Wednesday, May 28, 2008

Machining and Welding

Have you ever been machining?
'Tis grand fun.
I did some today.
I helped drill holes in an metal panel for an electrical enclosure.
We have a really neat drill to drill holes with.
But now I am all flecked with sparks of silver color.

Making thermocouples is also fun.
I learned how to make those last week.
Thermocouples are like temperature sensors made of two different kinds of metal welding together. The insulation is stripped from one end of the wire and the two pieces of metal are twisted together. Then they are welded to form a tiny bead on the end. The bead must not be too far from the edge of the insulation.

It is tricky getting the wires to weld together properly. But the satisfaction of seeing the little metal bead is always worth it.

Because it is difficult to weld them, we always prepare a ton of these wires. Then some go in the reject pile when they refuse to weld or the weld is wrong.

After welding, we calibrate the thermocouples. Then more of the couples end up in the reject pile because they will not measure temperature correctly.

The reject pile is nearly always larger than the acceptance pile.

Tuesday, May 27, 2008

Character Building

Summer break has come and I have moved to a new apartment and started work.
Roommate M and I moved from our old apartment which we shared with three other girls to a new apartment with just us. We are so happy with our new place because it is cozy but has a most beautiful living room. We are planning on hosting many things in it.

But we have also decided to go without internet for the summer. We said it just might build character in us, though we're not sure about that...
Anyway, posting may slack off 'cause I'll only be online if I'm on campus.

Friday, May 16, 2008

Yummy Yummy Chicken and Lost Umbrellas

Bother, I left my umbrella in the food court.

And of course it only occurred to me after I walked out of the mall with my friends and loudly declared my most favorite line in the movie was "I left my new torch in Narnia!"
And it started sprinkling on me.

Ah well. At least the teriyaki chicken we had for lunch just before the 12:20 showing was good. We were convinced into buying it by the funniest nice lady handing out samples.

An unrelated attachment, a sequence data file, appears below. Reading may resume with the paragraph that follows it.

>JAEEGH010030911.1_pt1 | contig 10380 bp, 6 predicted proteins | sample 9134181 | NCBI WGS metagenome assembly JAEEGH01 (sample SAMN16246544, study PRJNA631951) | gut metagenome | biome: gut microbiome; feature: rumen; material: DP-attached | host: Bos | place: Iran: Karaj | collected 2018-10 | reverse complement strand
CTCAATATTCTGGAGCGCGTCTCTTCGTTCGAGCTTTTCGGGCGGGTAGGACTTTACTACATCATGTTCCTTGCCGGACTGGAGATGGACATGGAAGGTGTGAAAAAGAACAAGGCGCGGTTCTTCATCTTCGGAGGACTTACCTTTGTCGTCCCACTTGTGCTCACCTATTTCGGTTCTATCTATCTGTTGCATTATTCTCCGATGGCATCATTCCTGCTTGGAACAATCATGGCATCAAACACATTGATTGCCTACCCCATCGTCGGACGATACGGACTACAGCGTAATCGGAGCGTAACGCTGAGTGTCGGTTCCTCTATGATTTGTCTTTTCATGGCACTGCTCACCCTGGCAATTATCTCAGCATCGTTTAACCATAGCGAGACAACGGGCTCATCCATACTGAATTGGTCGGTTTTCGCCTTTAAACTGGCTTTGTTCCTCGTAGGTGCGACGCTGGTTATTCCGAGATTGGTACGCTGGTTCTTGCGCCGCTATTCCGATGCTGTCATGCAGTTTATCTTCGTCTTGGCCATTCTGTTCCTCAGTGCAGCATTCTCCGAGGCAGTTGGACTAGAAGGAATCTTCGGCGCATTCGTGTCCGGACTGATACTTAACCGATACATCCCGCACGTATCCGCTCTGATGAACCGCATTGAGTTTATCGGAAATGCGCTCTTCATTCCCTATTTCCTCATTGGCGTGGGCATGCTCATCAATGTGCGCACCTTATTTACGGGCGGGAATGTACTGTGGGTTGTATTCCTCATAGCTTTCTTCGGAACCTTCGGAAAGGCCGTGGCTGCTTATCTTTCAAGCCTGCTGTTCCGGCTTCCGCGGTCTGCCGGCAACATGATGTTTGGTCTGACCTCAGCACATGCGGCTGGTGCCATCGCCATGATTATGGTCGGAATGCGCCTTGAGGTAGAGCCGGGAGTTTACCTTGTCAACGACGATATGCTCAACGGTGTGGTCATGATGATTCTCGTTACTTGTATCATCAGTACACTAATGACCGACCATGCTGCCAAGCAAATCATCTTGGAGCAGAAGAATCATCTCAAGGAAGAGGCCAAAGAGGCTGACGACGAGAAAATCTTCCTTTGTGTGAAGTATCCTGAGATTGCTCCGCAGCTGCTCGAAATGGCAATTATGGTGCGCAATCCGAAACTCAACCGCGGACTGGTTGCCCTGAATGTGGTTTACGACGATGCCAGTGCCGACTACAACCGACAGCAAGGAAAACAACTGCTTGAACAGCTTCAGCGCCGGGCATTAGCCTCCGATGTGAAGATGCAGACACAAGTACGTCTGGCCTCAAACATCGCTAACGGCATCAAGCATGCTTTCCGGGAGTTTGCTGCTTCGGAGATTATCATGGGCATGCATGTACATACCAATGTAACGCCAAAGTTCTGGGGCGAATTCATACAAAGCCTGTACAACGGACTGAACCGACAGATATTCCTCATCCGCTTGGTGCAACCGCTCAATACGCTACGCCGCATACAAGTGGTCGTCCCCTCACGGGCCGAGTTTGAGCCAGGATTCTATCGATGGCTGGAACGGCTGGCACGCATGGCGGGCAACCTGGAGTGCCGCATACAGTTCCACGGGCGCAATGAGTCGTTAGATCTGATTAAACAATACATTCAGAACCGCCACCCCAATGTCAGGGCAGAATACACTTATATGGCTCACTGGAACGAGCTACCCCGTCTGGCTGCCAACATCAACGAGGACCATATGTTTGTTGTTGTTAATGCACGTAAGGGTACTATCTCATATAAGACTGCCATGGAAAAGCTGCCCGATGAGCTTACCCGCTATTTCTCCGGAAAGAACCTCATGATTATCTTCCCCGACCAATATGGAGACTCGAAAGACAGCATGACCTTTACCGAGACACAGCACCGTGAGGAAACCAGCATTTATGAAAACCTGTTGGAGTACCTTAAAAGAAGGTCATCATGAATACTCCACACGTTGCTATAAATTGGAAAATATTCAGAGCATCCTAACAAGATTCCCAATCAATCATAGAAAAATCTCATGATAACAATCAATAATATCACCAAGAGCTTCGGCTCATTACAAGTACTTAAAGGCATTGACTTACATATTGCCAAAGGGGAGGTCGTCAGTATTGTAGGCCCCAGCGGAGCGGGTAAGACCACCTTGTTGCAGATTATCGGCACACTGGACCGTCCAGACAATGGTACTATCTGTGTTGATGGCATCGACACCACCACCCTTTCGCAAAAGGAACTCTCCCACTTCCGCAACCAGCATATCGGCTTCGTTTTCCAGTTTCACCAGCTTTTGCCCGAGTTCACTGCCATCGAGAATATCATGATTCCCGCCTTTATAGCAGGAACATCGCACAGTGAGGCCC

She came over to us as we walk in. Handing friend H a sample, she says "Yummy yummy chicken! Have some yummy yummy chicken!"
Handing more around to all of us, she continued, "See? Look, combo 1? yummy yummy chicken? teriyaki chicken?"
We look up at the menu board. The young man behind the counters sees us and nods his head and says, "You want yummy yummy chicken?"
Friend H stalls for time and asks "Can we think about it?"
"Oh yes! Have some yummy yummy chicken!"
We huddle. We were going to get lunch anyway and we were hungry. The samples tasted good and besides, who could refuse yummy yummy chicken?
So we all ordered combo 1: teriyaki chicken with lo mein noodles and some vegetables and a drink. Then we watched as they fried up the chicken and prepared the lo mein noodles. And it was good, though there was a lot of it. But in the last rush, I left my umbrella hanging on the back of the chair I was sitting on.

Tuesday, May 13, 2008

A few final words

This finished off my series of posts about the MBTI, most of the stuff I learned in my PD1 (professional development 1) class this past semester.
There are a couple of things I wanted to mention before the end.

First, all this stuff has been heavily researched and all that and lots of other places can explain it probably better than I can. So if I didn't quite get something right, I probably misunderstood something (example: intuition/sensing is very confusing, and I just hope I have finally understood it).